An Eiffel Tower Amongst Skyscrapers

Eiffel Tower made of butter

By Miguel Gallardo

On September 28-29th the non-profit Taste of France organized a showcase of French culture in Bryant Park. The free event featured food vendors, French products and performances.

Although the French have traded the franc for the euro, the currency used to sample fromage and charcuterie at the event was called a “Marianne,” named after the emblem of France. Event attendees could exchange one American dollar for one Marianne.

For just a few Mariannes, visitors could choose from a variety of crepes from Jeanne & Gaston, cheesecake from La Cheesecakerie, or macaroons from Macaron Café and MadMac Macaron. For five Mariannes they could taste some of the 100 wines selected by top New York sommeliers.

Président, maker of cheese and butter, was one of the many sponsors of the event.  Several French artists in an air-conditioned bubble sculpted the Eiffel Tower with Président butter.

 “The idea was for the people that attend the event to have a better understanding of a great country with a vast history and rich culture,” said Karen Danick, director of media relations for Taste of France.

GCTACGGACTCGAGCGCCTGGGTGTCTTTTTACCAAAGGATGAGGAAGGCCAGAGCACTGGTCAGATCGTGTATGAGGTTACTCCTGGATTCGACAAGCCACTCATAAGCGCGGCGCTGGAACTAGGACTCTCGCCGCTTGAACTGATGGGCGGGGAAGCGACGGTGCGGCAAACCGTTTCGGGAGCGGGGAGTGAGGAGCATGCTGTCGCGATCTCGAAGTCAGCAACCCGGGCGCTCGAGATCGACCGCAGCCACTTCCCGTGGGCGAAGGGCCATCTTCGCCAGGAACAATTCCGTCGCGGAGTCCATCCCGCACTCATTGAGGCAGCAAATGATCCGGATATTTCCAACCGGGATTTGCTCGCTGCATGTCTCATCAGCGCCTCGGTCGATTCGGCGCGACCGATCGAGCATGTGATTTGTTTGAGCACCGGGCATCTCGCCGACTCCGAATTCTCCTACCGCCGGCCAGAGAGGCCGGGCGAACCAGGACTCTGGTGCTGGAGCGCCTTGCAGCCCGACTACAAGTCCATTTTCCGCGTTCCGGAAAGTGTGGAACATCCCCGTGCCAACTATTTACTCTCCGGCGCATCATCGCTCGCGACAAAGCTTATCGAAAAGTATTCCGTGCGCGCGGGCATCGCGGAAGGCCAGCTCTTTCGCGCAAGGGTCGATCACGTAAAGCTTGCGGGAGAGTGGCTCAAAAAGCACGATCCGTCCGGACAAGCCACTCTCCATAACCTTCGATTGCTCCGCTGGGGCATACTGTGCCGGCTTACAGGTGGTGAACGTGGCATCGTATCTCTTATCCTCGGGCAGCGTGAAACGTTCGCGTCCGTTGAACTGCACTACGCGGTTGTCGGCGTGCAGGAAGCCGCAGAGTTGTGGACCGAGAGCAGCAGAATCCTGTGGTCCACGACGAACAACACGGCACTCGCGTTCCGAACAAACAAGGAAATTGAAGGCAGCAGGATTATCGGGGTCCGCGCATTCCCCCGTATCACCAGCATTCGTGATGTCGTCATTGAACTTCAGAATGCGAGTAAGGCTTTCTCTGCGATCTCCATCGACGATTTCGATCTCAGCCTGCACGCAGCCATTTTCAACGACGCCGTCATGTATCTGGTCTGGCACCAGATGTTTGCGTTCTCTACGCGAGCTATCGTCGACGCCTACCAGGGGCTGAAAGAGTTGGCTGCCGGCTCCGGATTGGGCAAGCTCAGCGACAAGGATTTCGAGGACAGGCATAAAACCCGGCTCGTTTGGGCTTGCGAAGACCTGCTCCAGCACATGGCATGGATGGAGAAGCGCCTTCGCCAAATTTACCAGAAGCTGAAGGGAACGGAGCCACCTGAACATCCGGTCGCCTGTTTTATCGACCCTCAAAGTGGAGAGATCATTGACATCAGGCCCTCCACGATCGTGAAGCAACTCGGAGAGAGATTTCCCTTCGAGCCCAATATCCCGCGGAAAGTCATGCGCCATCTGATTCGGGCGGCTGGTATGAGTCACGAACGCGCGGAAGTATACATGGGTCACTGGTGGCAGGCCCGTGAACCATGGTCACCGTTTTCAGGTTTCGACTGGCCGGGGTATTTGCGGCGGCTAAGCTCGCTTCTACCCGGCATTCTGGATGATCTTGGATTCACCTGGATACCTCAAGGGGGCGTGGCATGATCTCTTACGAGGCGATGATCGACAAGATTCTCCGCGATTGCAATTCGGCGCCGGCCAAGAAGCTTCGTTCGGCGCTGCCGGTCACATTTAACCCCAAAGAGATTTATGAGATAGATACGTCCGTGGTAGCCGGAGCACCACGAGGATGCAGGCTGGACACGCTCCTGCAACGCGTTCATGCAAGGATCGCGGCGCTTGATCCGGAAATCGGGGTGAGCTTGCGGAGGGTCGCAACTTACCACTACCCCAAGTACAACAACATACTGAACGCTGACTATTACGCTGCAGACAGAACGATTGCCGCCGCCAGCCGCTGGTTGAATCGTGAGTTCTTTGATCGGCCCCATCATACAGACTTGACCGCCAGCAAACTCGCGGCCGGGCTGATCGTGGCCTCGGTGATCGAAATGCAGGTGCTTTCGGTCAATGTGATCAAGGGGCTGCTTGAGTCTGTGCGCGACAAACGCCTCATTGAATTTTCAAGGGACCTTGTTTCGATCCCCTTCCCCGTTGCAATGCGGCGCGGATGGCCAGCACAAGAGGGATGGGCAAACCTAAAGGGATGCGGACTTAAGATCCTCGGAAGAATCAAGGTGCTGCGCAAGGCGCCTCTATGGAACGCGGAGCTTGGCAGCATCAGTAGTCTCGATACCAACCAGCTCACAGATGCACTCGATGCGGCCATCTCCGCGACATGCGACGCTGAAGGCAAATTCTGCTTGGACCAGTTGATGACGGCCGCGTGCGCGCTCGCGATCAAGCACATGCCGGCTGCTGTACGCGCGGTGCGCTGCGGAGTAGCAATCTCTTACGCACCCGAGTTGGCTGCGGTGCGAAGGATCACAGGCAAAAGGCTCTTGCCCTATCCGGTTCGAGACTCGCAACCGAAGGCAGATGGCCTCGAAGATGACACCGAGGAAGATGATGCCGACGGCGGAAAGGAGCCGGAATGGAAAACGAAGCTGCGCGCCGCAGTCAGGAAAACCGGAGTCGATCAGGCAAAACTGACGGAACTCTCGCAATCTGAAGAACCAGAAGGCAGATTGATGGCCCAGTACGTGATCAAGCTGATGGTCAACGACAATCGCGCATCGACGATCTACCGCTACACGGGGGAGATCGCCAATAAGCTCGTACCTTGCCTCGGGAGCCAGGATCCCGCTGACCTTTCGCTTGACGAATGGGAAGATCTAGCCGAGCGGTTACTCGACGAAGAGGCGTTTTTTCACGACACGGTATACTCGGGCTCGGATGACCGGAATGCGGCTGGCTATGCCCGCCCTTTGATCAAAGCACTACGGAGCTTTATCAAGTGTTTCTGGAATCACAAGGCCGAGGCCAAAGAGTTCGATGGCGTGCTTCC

Other weekend festivities included live French music, a French bulldog show, book signing with French best-selling author Marc Levy, live perfume creation by Michel Mane, an art contest, treasure hunt, and French lessons for children.

French perfume

“The festival opened my eyes to their influence in leisure, food, and aviation,” said Ana Acevedo, a New York college student. “It also amazed me to watch the man create and distill the perfume in person. I left having a better appreciation for the French. Living in New York for so long I’ve seen Little Italy, Colombia and many more. But I’ve never seen a little France.”

Any Mariannes not used in the event could be donated to Action Against Hunger, an international humanitarian organization committed to ending world hunger. According to statistics provided by the organization, in 2012 the group treated 42,000 severely malnourished children in D.R Congo. Thus, while New Yorkers and tourists were spending a few dollars on French wine, they were actually helping the lives of many less fortunate.

 

 

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